posted by windbox at 12:13 PM on August 11, 2022 [10 favorites]

Best answer: This probably isn't super useful advice, but I think the best thing you can do is to get really comfortable being with yourself. Counterintuitively, that makes it easier to be friends with people (since you're not putting as much pressure on interactions to be specific things), and also makes it OK if you don't make any close friends for a while.

There can be a lot of joy in loneliness — I suggest you take advantage of that while you have it.
posted by wesleyac at 12:38 PM on August 11, 2022 [4 favorites]

Best answer: You're probably right that the desperation is a big part of what's getting in the way. At the intrapsychic level, that sort of desperate craving will at the very least make it difficult to be patient about this process in the way that many others are sagely advising. And at the interpersonal level, others may experience, however subtly or unconsciously, something as too high-stakes in their friendship-adjacent interactions with you.

Just remember that this is not "something deeper wrong" with you - this is a common and difficult adjustment to make to adulthood, and one among many that you've recently encountered after graduation.

Yet something also seems terribly fearsome and painful about the possibility of not having (immediately? ever?) a very close best friend. What is that about for you?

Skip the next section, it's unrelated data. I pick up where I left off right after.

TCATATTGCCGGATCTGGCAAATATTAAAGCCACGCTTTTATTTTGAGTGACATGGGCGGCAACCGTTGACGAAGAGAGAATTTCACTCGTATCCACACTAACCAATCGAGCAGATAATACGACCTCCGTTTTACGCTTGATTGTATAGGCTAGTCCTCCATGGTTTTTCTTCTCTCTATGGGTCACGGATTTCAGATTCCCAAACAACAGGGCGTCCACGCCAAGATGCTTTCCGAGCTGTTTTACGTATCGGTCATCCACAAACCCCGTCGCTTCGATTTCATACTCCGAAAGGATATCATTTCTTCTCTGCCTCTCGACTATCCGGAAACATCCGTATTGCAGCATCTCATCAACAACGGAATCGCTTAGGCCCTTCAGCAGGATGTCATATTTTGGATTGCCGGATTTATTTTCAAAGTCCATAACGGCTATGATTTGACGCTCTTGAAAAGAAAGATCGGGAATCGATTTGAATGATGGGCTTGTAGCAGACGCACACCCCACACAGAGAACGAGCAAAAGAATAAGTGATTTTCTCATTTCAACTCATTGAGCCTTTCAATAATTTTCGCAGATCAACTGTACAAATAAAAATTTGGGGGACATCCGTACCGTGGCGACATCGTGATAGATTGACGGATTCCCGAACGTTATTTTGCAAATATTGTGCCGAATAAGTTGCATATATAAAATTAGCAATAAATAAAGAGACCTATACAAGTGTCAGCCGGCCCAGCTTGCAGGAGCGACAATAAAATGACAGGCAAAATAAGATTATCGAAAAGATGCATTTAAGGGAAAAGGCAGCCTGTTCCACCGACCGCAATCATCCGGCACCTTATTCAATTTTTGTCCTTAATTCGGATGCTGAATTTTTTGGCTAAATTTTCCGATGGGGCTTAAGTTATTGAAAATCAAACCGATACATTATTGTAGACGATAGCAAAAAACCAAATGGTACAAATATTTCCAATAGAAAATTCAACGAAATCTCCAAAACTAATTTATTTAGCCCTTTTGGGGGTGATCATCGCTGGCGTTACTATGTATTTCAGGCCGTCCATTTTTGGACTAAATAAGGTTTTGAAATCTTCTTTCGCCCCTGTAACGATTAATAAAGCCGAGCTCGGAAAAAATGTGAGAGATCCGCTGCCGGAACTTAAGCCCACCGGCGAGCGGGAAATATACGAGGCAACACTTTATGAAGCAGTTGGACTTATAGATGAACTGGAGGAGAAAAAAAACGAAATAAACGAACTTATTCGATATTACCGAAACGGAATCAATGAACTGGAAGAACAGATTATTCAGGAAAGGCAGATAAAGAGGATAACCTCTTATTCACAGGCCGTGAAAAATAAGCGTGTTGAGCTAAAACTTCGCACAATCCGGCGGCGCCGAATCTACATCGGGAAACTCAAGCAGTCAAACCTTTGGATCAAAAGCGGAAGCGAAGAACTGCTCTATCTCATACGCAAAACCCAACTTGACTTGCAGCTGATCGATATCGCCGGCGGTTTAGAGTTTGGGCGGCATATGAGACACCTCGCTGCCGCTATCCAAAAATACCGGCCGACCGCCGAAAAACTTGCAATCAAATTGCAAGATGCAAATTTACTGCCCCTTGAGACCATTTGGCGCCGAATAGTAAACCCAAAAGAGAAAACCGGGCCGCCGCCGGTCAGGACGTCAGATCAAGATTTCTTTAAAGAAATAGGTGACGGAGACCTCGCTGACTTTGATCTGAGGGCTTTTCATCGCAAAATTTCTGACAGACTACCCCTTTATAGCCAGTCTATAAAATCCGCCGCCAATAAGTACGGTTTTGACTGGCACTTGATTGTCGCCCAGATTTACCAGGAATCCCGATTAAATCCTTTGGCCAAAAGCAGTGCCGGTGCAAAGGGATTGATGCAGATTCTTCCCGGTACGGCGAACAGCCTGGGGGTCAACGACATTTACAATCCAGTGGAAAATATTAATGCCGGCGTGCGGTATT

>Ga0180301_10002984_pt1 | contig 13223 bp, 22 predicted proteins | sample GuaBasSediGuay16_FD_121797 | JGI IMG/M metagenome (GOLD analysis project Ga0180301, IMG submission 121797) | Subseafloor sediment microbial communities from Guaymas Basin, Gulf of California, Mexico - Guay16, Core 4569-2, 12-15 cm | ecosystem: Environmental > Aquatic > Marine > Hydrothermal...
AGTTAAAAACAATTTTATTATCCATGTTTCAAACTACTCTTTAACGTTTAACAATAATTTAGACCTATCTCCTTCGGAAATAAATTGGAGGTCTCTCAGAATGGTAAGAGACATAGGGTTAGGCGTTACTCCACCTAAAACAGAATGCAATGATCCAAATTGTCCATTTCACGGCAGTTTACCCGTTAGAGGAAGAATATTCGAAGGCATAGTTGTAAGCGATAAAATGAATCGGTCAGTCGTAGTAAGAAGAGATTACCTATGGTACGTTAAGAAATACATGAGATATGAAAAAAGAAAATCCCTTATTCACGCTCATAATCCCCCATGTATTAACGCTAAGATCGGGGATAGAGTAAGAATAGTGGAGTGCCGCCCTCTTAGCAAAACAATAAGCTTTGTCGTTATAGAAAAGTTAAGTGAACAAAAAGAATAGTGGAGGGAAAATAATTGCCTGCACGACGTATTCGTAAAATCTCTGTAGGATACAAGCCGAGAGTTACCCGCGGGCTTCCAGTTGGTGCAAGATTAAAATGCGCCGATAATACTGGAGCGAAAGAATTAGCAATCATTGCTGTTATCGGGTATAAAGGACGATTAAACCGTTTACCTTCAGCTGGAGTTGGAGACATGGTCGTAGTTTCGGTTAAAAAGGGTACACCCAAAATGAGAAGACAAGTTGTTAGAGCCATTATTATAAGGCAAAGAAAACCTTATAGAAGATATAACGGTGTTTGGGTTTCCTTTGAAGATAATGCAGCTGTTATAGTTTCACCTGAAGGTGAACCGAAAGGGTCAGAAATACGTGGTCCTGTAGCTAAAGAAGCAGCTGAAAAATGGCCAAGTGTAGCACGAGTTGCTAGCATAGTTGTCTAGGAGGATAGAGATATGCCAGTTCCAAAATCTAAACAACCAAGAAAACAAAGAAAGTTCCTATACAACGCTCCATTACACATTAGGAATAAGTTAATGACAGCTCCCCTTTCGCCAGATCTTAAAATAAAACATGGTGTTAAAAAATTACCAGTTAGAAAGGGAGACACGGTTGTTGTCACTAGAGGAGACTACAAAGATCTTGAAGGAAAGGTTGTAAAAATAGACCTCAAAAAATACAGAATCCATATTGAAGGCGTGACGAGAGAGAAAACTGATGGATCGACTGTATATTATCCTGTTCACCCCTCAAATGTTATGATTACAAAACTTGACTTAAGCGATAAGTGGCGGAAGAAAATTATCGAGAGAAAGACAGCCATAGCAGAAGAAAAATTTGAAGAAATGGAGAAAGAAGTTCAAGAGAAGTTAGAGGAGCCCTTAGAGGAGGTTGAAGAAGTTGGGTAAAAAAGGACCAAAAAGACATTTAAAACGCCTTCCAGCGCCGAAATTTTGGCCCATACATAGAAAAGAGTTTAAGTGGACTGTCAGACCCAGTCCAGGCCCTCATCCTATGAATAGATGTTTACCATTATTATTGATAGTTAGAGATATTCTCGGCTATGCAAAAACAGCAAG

This question is not to suggest you shouldn't feel this way, or that you should work to not feel this way, but rather as a departure point to continue exploring in your therapy. And not just exploring in terms of solving the problem of "making close friends," but in terms of getting some new knowledge of how you operate, consciously and unconsciously, as a human being, e.g., "What is it about this that frightens me so much? What is it about this fear that is so intolerable?"
posted by obliterati at 12:39 PM on August 11, 2022 [3 favorites]

Best answer: I think the most important thing to realise is that post-college, all things being equal, the more time spent together = the closer the friendship.